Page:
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Last modified on 17 June 2007, at 10:49
A-level Chemistry/OCR (Salters)/Chip-pan fires
How chip-pan fires can explode
Oil gets so hot that it catches fire all by itself.
Water is poured into the burning chip pan.
Water is denser than oil, so it sinks to the bottom of the chip pan (shown in red). As the water touches the bottom, it is heated above its boiling point and instantly vaporizes.
The water vapour expands radpidly, ejecting the burning molten oil out of the chip pan and into the air where its surface area increases greatly and combustion proceeds much faster.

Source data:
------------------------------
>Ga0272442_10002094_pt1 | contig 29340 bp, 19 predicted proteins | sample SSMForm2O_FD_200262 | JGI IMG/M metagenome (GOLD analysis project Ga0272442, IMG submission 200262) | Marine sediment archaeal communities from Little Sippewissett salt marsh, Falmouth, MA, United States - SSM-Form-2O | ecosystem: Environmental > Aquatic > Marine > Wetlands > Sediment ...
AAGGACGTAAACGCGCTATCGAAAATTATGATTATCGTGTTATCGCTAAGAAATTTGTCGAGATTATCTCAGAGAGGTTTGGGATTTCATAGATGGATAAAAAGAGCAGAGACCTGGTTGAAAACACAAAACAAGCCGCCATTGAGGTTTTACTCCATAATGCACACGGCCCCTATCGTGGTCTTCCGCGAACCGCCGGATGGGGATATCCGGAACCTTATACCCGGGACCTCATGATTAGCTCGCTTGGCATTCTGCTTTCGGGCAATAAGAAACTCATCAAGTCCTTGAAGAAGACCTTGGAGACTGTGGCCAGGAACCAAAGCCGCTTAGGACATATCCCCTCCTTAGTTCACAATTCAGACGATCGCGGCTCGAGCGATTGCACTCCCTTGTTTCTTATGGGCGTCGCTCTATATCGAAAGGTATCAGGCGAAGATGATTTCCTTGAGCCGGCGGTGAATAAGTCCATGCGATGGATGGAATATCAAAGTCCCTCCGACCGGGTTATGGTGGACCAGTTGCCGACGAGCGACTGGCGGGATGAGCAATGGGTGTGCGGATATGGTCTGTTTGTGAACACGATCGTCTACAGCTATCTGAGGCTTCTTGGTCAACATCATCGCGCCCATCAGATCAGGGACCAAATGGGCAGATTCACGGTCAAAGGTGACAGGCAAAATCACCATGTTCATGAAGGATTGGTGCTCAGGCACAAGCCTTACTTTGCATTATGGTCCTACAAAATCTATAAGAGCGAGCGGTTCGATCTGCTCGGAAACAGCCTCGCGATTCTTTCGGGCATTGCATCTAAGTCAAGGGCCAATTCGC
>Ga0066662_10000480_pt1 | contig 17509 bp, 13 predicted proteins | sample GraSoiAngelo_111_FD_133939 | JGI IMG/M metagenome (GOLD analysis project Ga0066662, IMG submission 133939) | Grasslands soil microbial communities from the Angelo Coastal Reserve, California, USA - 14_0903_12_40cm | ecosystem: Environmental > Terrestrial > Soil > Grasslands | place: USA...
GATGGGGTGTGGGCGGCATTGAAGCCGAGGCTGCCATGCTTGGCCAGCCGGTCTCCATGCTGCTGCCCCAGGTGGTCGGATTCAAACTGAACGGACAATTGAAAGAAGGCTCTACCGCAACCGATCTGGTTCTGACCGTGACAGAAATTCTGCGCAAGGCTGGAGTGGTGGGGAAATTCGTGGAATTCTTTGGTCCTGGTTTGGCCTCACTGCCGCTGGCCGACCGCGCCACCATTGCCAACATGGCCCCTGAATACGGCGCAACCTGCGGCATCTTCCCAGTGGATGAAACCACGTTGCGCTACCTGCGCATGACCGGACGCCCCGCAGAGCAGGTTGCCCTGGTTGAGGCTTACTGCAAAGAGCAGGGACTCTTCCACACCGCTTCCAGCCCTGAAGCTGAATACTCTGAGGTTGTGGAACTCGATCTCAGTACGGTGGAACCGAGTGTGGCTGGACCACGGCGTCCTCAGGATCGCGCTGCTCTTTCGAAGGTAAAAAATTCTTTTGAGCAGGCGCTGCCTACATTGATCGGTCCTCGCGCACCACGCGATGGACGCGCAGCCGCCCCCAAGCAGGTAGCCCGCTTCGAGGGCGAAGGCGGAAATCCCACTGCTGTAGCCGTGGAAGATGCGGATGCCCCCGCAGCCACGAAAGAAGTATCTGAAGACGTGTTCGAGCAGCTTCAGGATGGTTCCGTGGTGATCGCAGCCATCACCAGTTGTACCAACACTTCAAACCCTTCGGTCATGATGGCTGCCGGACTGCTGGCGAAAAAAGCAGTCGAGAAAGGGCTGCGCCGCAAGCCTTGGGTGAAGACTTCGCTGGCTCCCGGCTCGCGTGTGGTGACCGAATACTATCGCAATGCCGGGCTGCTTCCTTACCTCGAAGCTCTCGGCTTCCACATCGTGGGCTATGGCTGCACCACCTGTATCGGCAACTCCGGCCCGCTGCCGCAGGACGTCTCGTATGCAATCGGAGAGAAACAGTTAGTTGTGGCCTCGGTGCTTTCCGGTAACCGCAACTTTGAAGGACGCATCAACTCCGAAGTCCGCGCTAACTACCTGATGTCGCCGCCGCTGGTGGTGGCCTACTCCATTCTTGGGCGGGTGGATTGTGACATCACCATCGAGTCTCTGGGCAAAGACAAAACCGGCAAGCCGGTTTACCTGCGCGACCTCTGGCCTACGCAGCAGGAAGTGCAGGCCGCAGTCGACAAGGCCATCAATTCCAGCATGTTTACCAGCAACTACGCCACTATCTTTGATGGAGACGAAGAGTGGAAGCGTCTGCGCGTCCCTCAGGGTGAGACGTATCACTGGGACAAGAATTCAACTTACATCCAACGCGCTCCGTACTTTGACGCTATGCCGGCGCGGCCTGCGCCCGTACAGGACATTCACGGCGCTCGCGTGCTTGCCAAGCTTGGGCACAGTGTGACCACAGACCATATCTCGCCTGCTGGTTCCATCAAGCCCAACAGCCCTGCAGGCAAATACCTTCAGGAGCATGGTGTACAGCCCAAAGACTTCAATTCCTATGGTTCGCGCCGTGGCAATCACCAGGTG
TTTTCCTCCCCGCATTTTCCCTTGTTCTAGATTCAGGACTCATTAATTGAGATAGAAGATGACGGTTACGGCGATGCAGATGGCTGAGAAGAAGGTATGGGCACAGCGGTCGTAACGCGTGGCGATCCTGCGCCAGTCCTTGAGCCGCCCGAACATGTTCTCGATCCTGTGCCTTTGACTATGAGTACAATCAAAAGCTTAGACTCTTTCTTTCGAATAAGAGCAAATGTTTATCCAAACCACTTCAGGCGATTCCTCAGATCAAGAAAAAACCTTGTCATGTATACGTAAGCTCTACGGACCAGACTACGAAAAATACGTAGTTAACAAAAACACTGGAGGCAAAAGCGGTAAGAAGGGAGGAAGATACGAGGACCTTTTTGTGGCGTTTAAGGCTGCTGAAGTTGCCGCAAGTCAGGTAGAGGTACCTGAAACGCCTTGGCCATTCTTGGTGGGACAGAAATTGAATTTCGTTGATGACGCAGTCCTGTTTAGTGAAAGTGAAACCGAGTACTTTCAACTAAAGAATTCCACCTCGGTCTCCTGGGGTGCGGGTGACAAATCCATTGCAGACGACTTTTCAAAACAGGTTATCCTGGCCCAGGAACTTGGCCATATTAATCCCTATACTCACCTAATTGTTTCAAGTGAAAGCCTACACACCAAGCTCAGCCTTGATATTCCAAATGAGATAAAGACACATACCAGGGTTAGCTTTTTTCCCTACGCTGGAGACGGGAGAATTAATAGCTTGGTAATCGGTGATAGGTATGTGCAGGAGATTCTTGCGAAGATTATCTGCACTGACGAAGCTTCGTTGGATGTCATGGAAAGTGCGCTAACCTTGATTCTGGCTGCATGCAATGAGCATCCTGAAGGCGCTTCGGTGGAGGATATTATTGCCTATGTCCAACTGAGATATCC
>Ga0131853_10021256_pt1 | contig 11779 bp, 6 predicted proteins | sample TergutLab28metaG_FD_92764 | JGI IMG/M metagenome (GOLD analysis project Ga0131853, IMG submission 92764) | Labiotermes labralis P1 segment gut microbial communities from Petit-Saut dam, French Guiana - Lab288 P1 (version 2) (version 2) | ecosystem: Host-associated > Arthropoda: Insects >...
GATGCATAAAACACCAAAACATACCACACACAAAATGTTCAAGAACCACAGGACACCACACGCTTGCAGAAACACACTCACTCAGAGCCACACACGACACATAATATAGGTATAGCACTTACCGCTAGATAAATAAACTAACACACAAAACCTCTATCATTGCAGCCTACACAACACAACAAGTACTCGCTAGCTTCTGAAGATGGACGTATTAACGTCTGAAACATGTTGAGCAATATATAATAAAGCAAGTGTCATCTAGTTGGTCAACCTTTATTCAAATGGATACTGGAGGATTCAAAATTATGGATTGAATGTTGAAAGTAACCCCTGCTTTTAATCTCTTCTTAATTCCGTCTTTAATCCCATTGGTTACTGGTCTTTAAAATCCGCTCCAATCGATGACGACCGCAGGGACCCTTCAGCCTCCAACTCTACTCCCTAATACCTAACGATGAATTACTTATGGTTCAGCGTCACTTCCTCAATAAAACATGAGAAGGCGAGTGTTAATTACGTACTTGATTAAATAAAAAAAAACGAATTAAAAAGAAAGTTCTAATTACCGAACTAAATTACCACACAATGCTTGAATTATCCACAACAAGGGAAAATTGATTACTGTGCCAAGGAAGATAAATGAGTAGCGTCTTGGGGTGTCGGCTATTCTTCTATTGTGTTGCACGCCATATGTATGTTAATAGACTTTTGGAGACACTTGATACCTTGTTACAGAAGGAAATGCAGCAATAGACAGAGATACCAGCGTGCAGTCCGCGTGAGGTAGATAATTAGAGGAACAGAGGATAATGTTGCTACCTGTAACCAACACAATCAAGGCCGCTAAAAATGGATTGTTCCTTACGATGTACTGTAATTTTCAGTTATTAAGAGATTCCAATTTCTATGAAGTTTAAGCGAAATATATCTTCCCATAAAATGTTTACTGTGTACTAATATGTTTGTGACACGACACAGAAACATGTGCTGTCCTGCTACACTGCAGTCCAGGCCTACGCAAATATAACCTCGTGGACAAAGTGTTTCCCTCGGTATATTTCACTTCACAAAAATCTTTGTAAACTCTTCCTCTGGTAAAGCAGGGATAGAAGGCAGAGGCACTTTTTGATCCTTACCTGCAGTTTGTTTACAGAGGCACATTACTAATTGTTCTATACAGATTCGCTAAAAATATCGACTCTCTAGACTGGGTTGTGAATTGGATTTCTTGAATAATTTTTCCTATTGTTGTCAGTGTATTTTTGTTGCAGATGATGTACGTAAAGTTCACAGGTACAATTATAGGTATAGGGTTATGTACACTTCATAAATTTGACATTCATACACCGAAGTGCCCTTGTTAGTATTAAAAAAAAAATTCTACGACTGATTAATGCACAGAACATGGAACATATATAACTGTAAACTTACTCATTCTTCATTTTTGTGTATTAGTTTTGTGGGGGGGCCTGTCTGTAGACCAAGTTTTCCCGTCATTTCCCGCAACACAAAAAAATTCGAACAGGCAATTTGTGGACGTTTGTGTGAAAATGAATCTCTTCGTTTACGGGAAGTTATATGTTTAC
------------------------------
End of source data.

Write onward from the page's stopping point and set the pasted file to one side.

Oil is heated strongly
After some time, it gets hot enough to catch fire
Pouring a very small amount of water into the fire ejects a plume of burning oil
With all the oil burned, there is no more fuel to supply the fire
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